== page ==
Don’t expect the results of Pennsylvania’s Nov. 8 election to be available on election night, or even the next day, Secretary of State Leigh Chapman said Monday.
“It’s going to take a few days,” she said. “That doesn’t mean anything bad is happening. It’s just the election process playing out.”
Chapman made her comments Monday during an online media briefing aimed at setting realistic expectations about when the results of the election will be known and rebutting in advance — “pre-butting,” as she put it — election misinformation and disinformation.
Pennsylvania doesn’t allow election workers to start preparing mail-in ballots for counting, a process known as pre-canvassing, until 7 a.m. on Election Day. Then, of course, the ballots have to be “canvassed,” or counted. It all takes time, Chapman said.
In the 2020 election, President Trump was ahead in Pennsylvania in the partial counts released on election night, but mail-in ballots that were counted subsequently ultimately gave the victory to President Biden. President Trump falsely claimed numerous times both before and after the election that the mail-in balloting process was fraudulent, a claim amplified by thousands of election deniers but found to be without basis in numerous court cases.
As Chapman noted, Florida and other states allow pre-canvassing before Election Day, allowing counts to be completed that night or soon after. Her office and the County Commissioners Association of Pennsylvania support authorizing pre-canvassing in Pennsylvania, but so far the state legislature has not acted.
Party representatives have the opportunity to watch during pre-canvassing and canvassing, and safeguards are in place to ensure integrity and accuracy, Chapman said.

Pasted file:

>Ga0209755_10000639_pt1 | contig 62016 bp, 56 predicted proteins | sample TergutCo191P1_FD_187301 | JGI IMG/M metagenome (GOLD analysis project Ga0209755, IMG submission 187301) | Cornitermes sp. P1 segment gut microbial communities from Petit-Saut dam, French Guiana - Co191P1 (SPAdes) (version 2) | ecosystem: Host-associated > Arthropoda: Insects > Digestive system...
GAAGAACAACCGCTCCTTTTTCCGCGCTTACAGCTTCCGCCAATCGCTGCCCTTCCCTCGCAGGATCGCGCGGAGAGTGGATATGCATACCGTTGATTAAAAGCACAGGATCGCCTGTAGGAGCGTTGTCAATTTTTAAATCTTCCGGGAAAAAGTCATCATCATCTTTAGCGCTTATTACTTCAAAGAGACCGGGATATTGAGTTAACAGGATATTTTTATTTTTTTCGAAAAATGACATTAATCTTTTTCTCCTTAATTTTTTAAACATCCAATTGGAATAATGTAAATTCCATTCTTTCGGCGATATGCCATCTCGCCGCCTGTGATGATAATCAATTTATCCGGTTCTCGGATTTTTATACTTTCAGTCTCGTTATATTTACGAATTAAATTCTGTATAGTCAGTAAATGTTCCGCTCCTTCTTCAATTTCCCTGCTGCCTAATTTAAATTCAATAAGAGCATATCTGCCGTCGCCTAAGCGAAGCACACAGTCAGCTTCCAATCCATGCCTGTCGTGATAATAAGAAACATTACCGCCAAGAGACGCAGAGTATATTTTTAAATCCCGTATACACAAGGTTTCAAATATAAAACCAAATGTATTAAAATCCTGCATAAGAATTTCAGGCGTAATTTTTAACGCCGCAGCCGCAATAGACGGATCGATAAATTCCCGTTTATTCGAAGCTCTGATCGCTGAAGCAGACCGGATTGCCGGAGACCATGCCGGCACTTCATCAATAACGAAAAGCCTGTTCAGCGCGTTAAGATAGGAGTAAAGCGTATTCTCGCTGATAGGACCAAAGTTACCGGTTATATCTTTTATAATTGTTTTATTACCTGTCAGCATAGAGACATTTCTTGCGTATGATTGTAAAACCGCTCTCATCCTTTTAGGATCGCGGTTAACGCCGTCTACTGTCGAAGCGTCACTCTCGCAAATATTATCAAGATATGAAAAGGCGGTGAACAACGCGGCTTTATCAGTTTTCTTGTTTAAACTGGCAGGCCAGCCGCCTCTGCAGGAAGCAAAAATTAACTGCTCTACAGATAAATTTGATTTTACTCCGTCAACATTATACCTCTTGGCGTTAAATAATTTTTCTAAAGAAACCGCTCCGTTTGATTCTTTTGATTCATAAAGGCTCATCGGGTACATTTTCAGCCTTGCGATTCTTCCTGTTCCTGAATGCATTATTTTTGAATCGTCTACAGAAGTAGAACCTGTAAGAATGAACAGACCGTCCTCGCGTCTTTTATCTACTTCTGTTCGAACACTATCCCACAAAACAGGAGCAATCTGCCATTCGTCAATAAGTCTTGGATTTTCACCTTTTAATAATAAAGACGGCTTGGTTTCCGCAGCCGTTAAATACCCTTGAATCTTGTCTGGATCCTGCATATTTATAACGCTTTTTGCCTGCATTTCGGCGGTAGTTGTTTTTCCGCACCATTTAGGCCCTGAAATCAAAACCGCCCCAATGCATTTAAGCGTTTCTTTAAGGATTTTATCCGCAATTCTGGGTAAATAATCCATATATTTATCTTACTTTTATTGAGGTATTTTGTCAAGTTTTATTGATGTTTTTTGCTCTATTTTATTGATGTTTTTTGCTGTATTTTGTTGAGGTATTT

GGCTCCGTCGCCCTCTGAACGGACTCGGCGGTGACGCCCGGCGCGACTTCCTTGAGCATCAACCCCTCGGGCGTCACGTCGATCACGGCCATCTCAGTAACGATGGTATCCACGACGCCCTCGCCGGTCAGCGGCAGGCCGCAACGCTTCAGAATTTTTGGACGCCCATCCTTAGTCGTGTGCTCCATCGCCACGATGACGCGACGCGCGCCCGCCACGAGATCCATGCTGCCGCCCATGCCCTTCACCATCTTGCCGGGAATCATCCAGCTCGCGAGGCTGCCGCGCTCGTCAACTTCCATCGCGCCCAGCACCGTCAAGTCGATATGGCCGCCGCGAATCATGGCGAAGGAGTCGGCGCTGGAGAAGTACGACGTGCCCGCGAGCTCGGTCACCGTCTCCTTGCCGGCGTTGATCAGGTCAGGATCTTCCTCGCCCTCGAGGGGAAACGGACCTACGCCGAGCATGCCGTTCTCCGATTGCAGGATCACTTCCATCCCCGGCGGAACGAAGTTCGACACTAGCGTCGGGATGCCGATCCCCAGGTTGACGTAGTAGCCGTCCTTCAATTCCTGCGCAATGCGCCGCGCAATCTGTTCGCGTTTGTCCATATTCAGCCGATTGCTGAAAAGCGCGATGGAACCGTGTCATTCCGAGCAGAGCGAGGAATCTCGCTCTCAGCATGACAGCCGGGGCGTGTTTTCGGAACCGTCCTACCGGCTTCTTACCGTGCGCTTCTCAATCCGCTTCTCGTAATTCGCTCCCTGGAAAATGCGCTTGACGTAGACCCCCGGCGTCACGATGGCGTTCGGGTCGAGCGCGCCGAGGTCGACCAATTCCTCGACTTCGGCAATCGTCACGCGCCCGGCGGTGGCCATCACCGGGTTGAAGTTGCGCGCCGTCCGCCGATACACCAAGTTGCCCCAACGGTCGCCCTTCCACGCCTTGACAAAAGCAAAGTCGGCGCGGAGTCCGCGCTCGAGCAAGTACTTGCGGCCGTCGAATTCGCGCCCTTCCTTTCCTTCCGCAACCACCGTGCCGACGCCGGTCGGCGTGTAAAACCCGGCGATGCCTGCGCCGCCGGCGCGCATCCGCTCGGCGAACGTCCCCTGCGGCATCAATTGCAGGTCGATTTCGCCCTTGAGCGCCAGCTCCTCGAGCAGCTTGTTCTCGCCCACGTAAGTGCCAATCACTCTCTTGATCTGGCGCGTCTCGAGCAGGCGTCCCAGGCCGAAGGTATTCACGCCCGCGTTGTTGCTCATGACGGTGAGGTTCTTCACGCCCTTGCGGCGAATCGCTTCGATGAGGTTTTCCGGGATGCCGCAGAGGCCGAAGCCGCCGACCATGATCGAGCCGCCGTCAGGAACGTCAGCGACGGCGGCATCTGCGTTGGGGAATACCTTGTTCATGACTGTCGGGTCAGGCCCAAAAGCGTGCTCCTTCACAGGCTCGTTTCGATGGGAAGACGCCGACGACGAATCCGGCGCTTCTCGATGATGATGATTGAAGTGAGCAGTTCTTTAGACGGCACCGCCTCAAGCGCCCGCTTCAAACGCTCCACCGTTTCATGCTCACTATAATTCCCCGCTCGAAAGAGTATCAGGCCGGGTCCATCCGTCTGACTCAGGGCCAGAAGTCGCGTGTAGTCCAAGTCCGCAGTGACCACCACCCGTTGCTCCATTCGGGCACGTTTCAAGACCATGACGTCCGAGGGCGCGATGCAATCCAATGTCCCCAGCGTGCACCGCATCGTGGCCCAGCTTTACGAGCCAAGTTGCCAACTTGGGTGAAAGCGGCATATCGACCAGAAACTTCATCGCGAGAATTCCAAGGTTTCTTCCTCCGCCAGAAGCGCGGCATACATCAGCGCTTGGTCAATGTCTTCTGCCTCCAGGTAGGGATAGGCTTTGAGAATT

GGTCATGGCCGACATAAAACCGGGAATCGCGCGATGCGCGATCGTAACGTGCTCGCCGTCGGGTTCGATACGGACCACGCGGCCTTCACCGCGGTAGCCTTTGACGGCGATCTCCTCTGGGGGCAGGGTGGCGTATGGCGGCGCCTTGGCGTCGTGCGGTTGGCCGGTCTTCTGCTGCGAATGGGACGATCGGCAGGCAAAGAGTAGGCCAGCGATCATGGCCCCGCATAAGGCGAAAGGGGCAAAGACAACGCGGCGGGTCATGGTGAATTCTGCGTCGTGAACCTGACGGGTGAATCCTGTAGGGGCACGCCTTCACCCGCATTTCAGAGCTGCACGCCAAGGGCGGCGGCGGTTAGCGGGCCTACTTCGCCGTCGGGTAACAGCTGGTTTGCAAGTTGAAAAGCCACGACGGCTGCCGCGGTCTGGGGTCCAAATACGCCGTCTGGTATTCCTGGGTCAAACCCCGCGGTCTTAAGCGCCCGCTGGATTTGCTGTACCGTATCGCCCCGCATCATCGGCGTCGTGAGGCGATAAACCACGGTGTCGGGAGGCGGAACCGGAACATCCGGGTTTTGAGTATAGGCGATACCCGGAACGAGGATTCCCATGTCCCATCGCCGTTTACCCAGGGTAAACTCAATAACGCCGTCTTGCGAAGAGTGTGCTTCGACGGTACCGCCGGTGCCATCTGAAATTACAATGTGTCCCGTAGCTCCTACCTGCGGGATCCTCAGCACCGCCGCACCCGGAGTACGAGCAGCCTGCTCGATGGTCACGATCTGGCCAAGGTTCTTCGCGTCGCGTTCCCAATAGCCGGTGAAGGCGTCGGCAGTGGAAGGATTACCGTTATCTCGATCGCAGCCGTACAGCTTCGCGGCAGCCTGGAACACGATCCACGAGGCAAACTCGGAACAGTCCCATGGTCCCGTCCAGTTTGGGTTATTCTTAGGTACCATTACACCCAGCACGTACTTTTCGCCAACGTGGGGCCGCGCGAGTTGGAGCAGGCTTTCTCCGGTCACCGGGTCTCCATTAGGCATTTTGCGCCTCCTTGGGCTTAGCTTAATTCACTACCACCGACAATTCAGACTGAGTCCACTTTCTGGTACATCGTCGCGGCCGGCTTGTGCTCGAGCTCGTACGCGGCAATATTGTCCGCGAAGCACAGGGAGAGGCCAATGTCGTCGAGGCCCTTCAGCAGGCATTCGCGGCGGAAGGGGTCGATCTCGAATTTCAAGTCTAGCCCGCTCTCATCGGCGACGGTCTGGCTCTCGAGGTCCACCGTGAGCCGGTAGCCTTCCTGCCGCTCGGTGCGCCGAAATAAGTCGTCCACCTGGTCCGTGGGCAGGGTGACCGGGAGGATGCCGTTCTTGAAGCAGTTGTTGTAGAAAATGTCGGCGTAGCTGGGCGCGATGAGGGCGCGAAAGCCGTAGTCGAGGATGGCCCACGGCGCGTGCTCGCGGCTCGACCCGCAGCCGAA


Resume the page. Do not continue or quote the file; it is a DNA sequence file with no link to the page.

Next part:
“Election officials are focused on accuracy over speed,” she said.
To date, voters have requested nearly 1.3 million mail-in ballots, of which 43% have been returned. The majority of requesters are Democrats: They account for 70% of requests, versus 20% for Republicans and 10% for other parties and independents.
Voters in Lancaster County have requested 44,095 mail-in ballots so far, according to the Department of State’s latest count. The party breakdown is 59.5% Democrats, 28.2% Republicans and 12.3% other parties and independents. Just over 58% of mail-in ballots sent out in Lancaster County have been returned.
Chapman advised voters to mail their ballots at least a week before Election Day, Nov. 8. After that, she recommended delivering them by hand. (Lancaster County no longer has a drop box, so dropped-off ballots must go to the county’s Elections Office during business hours.)
She advised against waiting until Election Day to return a ballot. It would be a shame if someone planned to do that but was unable to meet the 8 p.m. deadline and ended up being disenfranchised, she said.
Pennsylvania has several high-profile races, including a contest between Democrat John Fetterman and Republican Dr. Mehmet Oz that could determine control of the U.S. Senate. Accordingly, the Department of State is expecting high turnout, Chapman said.
Election disinformation and misinformation continues to fuel threats against the department and local election figures she said. Her department is collaborating with state and national and state law enforcement on threat assessment and mitigation, she said, and counties have the opportunity to use new state election funding to shore up their own security.